Even as the genre evolved into weekly newspapers, he writes, “readers recognized the rules of the form.” Pamphlet culture, a dynamic arena for anonymous critics to take an eloquent swipe at matters of church and state, quickly blossomed abroad. Unbound and unfettered, pamphlets seeded colonists with a new political consciousness. Whether 10 pages or 50, these slim booklets amplified republican politics and revolutionary prose. Pamphlets, as Robert G. Parkinson observes, became the “lifeblood” of the American Revolution. “They instructed the colonial public that political and personal liberty were in jeopardy because British imperial reformers sought to strip them of their natural rights, especially the right to consent to a government that could hear and understand them,” he writes. Today, let’s look at that instructional aspect of pamphlet culture, and how Bernard Bailyn’s interpretation of revolutionary tracts has reshaped what we do in public history. Continue reading

Roundtable: The Ideological Origins of the American Revolution at 50

This week The Junto is co-sponsoring a weeklong roundtable on Bernard Bailyn’s The Ideological Origins of the American Revolution with the Society for U.S. Intellectual History (S-USIH) blog. Each of the five posts will appear on both blogs concurrently. The goal of this first-ever joint roundtable is to generate as much discussion as possible from its readers. By cross-posting the roundtable, we hope to maximize its potential audience, and we will be copying substantive comments made on one blog to the other to foster as much discussion as possible and to share the viewpoints and ideas of early Americanists with American intellectual historians and vice versa. For readers unfamiliar with the book (or looking for a refresher), please see Episode 12 of The JuntoCast.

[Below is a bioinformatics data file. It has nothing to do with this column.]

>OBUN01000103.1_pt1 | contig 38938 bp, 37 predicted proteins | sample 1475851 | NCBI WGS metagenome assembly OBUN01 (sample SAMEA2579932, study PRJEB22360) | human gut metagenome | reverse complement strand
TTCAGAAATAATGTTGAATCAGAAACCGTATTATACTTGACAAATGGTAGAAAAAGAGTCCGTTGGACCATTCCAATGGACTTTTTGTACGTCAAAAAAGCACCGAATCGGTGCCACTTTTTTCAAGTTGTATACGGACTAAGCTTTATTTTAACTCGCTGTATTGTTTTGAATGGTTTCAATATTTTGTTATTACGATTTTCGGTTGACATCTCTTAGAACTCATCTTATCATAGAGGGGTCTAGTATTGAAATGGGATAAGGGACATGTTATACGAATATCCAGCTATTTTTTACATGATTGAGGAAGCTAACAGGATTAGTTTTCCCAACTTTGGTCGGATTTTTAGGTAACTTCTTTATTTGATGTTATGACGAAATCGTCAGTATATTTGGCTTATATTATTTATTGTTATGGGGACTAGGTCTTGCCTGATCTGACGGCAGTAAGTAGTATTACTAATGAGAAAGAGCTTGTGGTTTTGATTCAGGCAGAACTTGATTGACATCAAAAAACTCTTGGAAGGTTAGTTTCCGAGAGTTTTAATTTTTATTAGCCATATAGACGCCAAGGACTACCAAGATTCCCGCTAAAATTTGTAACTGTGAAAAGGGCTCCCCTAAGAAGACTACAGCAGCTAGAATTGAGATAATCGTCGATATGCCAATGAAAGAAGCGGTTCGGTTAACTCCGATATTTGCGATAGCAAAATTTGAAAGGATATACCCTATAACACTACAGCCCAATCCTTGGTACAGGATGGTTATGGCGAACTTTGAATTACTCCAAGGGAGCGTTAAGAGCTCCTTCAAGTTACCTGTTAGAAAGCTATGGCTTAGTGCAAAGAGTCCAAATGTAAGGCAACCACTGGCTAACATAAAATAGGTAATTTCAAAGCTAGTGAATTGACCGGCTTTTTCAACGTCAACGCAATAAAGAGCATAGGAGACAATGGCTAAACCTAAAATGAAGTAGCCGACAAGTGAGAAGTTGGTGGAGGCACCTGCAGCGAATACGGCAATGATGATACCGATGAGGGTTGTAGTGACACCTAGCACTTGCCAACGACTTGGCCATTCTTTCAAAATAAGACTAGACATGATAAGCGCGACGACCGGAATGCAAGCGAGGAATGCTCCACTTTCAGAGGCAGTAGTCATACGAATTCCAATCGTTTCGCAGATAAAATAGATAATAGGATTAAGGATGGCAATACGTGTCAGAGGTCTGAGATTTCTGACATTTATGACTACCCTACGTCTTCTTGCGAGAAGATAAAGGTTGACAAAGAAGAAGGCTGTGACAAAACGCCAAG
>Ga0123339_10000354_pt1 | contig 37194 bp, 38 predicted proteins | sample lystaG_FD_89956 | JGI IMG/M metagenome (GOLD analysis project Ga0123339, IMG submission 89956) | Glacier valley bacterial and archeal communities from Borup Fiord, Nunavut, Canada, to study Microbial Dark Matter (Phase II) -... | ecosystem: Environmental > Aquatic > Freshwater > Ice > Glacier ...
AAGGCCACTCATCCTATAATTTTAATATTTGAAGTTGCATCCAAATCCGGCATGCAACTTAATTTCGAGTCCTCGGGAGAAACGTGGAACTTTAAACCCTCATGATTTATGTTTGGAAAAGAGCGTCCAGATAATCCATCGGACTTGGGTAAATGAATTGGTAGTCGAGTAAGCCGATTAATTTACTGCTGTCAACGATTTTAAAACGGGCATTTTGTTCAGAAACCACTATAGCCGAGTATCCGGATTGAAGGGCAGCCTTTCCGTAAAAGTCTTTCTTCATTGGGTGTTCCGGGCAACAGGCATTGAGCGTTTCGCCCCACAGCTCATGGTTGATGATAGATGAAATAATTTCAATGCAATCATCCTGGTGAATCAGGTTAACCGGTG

Today’s post is from Michael D. Hattem, who earned his Ph.D. from Yale in 2017.  He is a Contributing Editor at The Junto, and a 2017-18 Schwartz Postdoctoral Fellow at The New-York Historical Society and The New School.

Throughout the winter of 2016-17, I helped organize “Ideological Origins at 50,” a conference jointly sponsored by the USC-EMSI and Yale’s CHESS to honor the fiftieth anniversary of the publication of Bernard Bailyn’s seminal work, The Ideological Origins of the American Revolution. The conference papers, presentations, and discussion were quite lively, as was Bailyn himself who delivered a 75-minute talk on the opening evening. Since then, other tributes to the book and its long-term influence and impact have appeared online. However, all of these have had one thing in common; they have been almost solely the product of senior historians who perceptively discussed the book’s long-term impact and the debates that surrounded it, both around its publication and in the immediate decades afterward. This Junto roundtable, “The Ideological Origins of the American Revolution at 50″ (#IOTAR50), aims to offer junior scholars a chance to reflect on this book’s impact on them and, by extension, its continuing significance and influence on the newest generation of early American historians. After all, perhaps the most impressive achievement of Ideological Origins is that fifty years after its publication it is still being read, assigned, and reckoned with by a new generation of scholars. Therefore, rather than rehashing what the book meant when it was published or what it has meant to historians living with it for decades, this roundtable is dedicated to exploring what the book means now. Continue reading